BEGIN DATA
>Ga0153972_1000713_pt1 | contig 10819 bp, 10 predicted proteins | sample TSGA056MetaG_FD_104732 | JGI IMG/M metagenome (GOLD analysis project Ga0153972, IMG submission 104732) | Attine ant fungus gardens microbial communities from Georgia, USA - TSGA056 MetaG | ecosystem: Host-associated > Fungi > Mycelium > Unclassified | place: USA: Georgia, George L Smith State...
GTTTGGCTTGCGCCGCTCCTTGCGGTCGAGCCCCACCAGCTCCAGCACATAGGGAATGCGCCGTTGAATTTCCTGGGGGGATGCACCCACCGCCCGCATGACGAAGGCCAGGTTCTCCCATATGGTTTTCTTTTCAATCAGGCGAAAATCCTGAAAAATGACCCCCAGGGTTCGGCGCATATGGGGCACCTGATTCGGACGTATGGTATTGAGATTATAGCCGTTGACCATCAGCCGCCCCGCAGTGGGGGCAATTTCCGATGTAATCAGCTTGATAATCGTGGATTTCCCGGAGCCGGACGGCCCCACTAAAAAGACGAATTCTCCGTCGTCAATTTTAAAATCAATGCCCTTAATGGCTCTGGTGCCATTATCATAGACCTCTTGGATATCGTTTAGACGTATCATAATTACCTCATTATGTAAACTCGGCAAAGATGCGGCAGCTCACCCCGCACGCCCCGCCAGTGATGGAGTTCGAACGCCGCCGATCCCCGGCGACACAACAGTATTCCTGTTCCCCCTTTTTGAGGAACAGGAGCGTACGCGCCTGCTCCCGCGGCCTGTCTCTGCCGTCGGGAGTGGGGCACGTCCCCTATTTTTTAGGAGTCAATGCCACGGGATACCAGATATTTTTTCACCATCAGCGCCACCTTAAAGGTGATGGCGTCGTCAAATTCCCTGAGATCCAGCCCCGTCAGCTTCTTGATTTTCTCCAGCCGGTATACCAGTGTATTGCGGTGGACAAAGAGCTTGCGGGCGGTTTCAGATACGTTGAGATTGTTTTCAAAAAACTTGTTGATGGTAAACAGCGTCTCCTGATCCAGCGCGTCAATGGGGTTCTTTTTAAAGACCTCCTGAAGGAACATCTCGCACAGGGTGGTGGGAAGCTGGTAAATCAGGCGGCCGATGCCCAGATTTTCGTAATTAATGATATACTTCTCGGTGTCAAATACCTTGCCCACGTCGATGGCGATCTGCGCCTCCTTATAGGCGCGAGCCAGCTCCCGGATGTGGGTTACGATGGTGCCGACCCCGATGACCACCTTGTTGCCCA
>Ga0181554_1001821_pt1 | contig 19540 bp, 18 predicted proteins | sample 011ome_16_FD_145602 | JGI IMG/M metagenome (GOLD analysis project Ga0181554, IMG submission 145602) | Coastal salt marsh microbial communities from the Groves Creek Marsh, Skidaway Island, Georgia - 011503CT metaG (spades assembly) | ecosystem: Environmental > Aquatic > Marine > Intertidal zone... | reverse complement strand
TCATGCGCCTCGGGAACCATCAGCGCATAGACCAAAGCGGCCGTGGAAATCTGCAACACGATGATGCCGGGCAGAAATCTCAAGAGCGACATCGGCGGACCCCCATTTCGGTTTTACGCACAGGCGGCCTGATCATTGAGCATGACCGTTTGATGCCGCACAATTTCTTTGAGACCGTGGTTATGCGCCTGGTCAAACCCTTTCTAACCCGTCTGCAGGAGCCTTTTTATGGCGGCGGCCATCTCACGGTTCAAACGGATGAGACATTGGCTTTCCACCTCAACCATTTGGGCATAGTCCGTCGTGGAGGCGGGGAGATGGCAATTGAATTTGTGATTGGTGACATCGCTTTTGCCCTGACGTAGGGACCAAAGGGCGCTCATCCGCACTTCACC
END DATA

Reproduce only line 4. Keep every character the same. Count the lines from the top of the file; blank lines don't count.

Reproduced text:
TCATGCGCCTCGGGAACCATCAGCGCATAGACCAAAGCGGCCGTGGAAATCTGCAACACGATGATGCCGGGCAGAAATCTCAAGAGCGACATCGGCGGACCCCCATTTCGGTTTTACGCACAGGCGGCCTGATCATTGAGCATGACCGTTTGATGCCGCACAATTTCTTTGAGACCGTGGTTATGCGCCTGGTCAAACCCTTTCTAACCCGTCTGCAGGAGCCTTTTTATGGCGGCGGCCATCTCACGGTTCAAACGGATGAGACATTGGCTTTCCACCTCAACCATTTGGGCATAGTCCGTCGTGGAGGCGGGGAGATGGCAATTGAATTTGTGATTGGTGACATCGCTTTTGCCCTGACGTAGGGACCAAAGGGCGCTCATCCGCACTTCACC